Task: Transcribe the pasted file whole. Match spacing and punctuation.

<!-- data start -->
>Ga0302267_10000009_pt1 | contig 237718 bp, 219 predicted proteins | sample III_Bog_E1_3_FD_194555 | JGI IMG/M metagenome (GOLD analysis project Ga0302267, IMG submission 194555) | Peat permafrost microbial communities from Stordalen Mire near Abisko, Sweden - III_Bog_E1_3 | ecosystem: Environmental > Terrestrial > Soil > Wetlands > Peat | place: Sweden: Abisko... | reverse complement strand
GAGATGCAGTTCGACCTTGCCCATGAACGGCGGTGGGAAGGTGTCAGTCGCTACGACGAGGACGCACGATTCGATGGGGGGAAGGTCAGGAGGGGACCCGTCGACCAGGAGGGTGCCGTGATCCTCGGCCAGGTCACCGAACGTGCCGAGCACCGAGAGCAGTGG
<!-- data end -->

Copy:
>Ga0302267_10000009_pt1 | contig 237718 bp, 219 predicted proteins | sample III_Bog_E1_3_FD_194555 | JGI IMG/M metagenome (GOLD analysis project Ga0302267, IMG submission 194555) | Peat permafrost microbial communities from Stordalen Mire near Abisko, Sweden - III_Bog_E1_3 | ecosystem: Environmental > Terrestrial > Soil > Wetlands > Peat | place: Sweden: Abisko... | reverse complement strand
GAGATGCAGTTCGACCTTGCCCATGAACGGCGGTGGGAAGGTGTCAGTCGCTACGACGAGGACGCACGATTCGATGGGGGGAAGGTCAGGAGGGGACCCGTCGACCAGGAGGGTGCCGTGATCCTCGGCCAGGTCACCGAACGTGCCGAGCACCGAGAGCAGTGG